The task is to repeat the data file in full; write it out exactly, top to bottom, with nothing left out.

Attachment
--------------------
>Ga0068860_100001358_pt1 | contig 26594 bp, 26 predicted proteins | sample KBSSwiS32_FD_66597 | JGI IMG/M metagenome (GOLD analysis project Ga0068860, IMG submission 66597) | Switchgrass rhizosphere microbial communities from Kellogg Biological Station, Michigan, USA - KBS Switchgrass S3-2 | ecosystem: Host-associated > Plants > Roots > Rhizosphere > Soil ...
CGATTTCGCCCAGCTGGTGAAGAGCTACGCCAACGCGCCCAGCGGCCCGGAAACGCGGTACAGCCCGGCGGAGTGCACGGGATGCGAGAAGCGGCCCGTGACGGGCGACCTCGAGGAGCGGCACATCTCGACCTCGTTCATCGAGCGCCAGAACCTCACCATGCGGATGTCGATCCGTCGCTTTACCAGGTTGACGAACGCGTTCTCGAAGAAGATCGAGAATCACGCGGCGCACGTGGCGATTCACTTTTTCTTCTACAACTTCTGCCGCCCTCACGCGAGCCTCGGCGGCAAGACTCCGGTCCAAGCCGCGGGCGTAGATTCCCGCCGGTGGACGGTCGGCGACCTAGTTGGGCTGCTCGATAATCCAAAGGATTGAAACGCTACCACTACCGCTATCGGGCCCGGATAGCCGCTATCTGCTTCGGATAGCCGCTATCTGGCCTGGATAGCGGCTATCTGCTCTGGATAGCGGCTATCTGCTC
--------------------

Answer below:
>Ga0068860_100001358_pt1 | contig 26594 bp, 26 predicted proteins | sample KBSSwiS32_FD_66597 | JGI IMG/M metagenome (GOLD analysis project Ga0068860, IMG submission 66597) | Switchgrass rhizosphere microbial communities from Kellogg Biological Station, Michigan, USA - KBS Switchgrass S3-2 | ecosystem: Host-associated > Plants > Roots > Rhizosphere > Soil ...
CGATTTCGCCCAGCTGGTGAAGAGCTACGCCAACGCGCCCAGCGGCCCGGAAACGCGGTACAGCCCGGCGGAGTGCACGGGATGCGAGAAGCGGCCCGTGACGGGCGACCTCGAGGAGCGGCACATCTCGACCTCGTTCATCGAGCGCCAGAACCTCACCATGCGGATGTCGATCCGTCGCTTTACCAGGTTGACGAACGCGTTCTCGAAGAAGATCGAGAATCACGCGGCGCACGTGGCGATTCACTTTTTCTTCTACAACTTCTGCCGCCCTCACGCGAGCCTCGGCGGCAAGACTCCGGTCCAAGCCGCGGGCGTAGATTCCCGCCGGTGGACGGTCGGCGACCTAGTTGGGCTGCTCGATAATCCAAAGGATTGAAACGCTACCACTACCGCTATCGGGCCCGGATAGCCGCTATCTGCTTCGGATAGCCGCTATCTGGCCTGGATAGCGGCTATCTGCTCTGGATAGCGGCTATCTGCTC